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The Top 3 Dangers of Surgical Smoke

09.02.2021 • Industry News

Michelle Lemmons, RN, BSN, PHN, CNOR, CCSVP
Clinical Educator, OR
Key Surgical

Surgical smoke in the operating room has been a hot topic (pun intended) and for a good reason – there are very real life-threatening risks associated with plume. For years surgical smoke has been accepted as ‘just a part of working in the O.R.’ but as of 2020 there are now 5 states (Colorado, Kentucky, Illinois, Oregon, and Rhode Island) that have passed legislation to evacuate surgical smoke in the operating room; helping to shed the light on the severity of exposure to this procedural by-product. With 9 more states following suit, advocacy is certainly improving but we need to continue to drive awareness of the dangers of surgical smoke. Here are the top 3 dangers of smoke in your O.R.:
  1. Breathing in surgical smoke is as dangerous as smoking 30 unfiltered cigarettes ​​​​​Research reveals that perioperative nurses report 2x the number of respiratory issues compared to the general population.
  2. Surgical smoke contains over 150 different chemicals as well as cells, bacteria, and viruses. Yep. Over 150. Among these chemicals are benzene (categorized in 2012 by the International Agency for Research on Cancer (IARC) as a Group 1 carcinogen, meaning exposure to benzene has a high potential of causing cancer in humans)1, hydrogen cyanide (interferes with the normal use of oxygen by nearly every organ of the body) 2, and formaldehyde (watery eyes; burning sensations in the eyes, nose, and throat; coughing; wheezing; nausea; and skin irritation)3. Carcinogenic and mutagenic cells as well as viruses like the HPV virus have also been shown to be present in samples of surgical smoke. There has not been a study showing that COVID-19 can be transmitted in surgical smoke however many regulatory bodies suggest that staff take precautions against surgical smoke because of the known ability for virus transmission.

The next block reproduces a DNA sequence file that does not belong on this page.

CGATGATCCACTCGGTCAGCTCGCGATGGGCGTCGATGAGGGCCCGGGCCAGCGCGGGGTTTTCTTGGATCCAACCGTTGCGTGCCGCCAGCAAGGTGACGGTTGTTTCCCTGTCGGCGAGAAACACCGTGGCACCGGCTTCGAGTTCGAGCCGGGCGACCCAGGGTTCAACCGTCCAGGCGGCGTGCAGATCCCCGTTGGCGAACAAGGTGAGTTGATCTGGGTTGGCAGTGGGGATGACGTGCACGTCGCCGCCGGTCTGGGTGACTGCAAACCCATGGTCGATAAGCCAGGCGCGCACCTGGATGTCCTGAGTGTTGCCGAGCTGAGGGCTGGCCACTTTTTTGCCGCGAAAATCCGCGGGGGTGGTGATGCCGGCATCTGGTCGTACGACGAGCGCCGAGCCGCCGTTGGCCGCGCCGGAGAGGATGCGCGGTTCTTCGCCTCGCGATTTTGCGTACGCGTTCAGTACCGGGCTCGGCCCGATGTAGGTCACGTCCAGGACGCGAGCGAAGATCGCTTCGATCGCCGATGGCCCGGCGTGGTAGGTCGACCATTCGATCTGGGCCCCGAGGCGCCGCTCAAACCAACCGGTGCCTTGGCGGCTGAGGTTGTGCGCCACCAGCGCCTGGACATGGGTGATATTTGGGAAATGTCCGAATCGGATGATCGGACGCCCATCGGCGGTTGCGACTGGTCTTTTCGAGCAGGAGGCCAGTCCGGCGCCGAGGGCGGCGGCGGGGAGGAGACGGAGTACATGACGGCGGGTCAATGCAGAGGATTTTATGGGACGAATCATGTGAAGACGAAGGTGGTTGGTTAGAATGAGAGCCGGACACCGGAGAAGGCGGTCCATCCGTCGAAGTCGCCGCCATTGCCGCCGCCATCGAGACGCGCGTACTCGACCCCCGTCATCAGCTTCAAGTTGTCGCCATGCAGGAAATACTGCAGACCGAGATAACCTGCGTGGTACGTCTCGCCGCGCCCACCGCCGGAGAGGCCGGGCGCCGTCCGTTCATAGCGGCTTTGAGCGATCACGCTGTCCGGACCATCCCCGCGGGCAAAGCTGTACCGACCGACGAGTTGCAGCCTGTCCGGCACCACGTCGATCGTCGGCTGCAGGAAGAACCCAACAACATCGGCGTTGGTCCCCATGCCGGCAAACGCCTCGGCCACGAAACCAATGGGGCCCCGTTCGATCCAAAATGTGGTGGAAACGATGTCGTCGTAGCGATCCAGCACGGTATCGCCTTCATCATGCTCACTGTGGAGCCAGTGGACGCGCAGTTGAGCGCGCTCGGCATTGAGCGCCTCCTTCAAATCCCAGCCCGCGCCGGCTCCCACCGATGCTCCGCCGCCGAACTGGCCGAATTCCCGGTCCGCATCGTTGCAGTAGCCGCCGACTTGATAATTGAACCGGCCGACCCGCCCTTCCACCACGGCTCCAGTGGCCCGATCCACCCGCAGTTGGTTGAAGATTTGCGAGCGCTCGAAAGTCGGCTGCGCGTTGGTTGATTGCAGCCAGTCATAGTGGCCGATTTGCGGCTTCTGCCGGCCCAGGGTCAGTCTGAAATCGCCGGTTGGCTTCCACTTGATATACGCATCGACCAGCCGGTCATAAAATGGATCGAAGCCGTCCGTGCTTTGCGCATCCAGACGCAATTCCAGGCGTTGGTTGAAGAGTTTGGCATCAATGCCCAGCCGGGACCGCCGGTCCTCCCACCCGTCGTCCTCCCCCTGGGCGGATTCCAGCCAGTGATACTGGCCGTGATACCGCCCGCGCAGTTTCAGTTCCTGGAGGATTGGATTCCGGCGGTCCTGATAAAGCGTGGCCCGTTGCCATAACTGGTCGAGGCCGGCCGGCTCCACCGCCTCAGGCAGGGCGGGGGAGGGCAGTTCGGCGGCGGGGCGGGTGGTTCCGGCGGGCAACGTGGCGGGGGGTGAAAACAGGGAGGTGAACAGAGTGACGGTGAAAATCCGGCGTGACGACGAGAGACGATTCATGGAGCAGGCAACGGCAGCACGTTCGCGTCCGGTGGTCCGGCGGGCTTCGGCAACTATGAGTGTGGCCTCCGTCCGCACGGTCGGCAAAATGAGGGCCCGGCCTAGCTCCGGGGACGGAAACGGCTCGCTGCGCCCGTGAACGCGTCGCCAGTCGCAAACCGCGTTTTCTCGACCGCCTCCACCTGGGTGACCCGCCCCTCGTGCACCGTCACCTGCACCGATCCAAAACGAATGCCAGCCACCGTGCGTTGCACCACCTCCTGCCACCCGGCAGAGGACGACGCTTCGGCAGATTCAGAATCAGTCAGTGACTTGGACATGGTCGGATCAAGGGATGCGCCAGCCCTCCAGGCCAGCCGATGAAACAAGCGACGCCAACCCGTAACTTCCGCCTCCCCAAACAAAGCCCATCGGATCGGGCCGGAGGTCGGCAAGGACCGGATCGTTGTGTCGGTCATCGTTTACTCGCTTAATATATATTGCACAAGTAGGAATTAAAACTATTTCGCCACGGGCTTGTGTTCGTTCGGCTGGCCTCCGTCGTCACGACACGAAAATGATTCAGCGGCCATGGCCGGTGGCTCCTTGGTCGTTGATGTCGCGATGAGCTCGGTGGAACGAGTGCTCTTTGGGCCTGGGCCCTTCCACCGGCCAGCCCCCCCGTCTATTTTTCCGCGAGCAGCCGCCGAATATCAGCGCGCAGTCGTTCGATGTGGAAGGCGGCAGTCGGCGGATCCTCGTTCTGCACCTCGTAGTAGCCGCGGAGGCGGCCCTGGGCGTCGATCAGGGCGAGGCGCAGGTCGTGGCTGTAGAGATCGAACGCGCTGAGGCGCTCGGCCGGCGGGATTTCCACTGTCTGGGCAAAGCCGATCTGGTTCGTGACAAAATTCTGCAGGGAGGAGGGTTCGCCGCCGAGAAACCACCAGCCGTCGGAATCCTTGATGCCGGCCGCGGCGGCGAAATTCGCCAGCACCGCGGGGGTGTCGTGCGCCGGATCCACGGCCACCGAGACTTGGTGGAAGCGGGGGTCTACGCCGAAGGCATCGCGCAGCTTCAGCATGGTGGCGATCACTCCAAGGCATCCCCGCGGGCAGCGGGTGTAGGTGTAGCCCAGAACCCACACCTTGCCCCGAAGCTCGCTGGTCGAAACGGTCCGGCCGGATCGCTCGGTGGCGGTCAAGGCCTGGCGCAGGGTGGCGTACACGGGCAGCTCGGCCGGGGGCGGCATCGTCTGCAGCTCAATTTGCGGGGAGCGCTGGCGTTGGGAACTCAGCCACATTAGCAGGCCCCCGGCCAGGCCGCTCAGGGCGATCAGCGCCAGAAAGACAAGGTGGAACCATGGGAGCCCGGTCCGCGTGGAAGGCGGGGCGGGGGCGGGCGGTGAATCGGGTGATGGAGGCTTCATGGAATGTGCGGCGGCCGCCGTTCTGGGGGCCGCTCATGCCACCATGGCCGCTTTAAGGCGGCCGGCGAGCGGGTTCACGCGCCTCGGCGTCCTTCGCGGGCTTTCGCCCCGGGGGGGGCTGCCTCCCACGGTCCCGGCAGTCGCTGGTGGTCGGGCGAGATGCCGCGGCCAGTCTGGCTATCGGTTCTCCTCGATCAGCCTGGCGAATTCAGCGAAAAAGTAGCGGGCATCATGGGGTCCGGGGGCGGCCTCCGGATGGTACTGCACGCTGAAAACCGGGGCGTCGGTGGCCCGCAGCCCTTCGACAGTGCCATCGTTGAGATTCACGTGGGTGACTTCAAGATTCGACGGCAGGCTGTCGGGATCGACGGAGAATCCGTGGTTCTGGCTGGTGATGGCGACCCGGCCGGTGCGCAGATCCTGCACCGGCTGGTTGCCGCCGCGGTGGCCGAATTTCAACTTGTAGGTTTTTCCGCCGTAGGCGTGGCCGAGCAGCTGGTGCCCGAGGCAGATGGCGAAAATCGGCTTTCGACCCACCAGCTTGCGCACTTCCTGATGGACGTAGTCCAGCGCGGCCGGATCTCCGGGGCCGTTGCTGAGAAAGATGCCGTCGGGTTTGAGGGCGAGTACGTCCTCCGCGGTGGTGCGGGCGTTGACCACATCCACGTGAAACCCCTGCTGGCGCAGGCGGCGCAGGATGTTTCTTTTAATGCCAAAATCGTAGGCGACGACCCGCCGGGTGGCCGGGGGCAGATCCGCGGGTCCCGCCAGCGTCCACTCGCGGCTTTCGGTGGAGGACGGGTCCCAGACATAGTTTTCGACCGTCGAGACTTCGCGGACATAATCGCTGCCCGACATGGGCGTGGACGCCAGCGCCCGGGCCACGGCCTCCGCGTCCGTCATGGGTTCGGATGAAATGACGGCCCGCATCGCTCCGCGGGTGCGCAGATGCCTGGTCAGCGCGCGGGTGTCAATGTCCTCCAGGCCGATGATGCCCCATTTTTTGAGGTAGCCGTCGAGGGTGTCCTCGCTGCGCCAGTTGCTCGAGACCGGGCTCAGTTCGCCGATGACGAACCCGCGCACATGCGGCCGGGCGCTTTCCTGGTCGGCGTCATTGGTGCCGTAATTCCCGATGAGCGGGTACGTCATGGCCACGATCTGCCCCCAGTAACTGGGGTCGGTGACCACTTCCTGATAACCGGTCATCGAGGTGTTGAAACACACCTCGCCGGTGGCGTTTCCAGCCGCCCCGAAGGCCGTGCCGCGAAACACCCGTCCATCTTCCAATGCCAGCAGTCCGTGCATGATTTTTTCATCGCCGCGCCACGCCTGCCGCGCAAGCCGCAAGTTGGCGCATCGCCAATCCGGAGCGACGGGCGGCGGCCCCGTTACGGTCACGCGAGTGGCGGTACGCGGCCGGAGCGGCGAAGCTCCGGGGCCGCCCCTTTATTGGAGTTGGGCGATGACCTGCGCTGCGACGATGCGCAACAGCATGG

3. Surgical smoke is not always visible. This might not sound like a danger but often the hardest thing to ‘believe’ are the things that are not visible. Studies show that after just 5 minutes of ESU use, the particle count per cubic foot in the O.R. increased from 60,000 to over 1 million. Further, surgical smoke can linger in the operating room for up to 20 minutes, traveling at rates of 40 MPH. Quite the invisible aggressor if you ask me.4

As a surgical staff member, a patient, or a patient advocate, knowing about these dangers is important but it’s what you DO with this information that will create change. Take action today to eliminate surgical smoke in your O.R. by providing education about surgical smoke hazards. Use a smoke evacuator wherever/whenever surgical smoke is produced and get involved in surgical smoke legislation. Reach out to your state representative to find out how to get started or use the ‘Go Clear’ resource available through AORN.


1. https://www.cancer.org/cancer/cancer-causes/benzene.html
2. https://www.cdc.gov/niosh/ershdb/emergencyresponsecard_29750038.html
3. https://www.cancer.gov/about-cancer/causes-prevention/risk/substances/formaldehyde/formaldehyde-fact-sheet
4. https://www.aorn.org/-/media/aorn/guidelines/tool-kits/management-of-surgical-smoke/part_ii_the_hazards_of_surgical_smoke_2018.pptx?la=en&hash=CEA8C7083EDD793C98DC15BABB87AEA7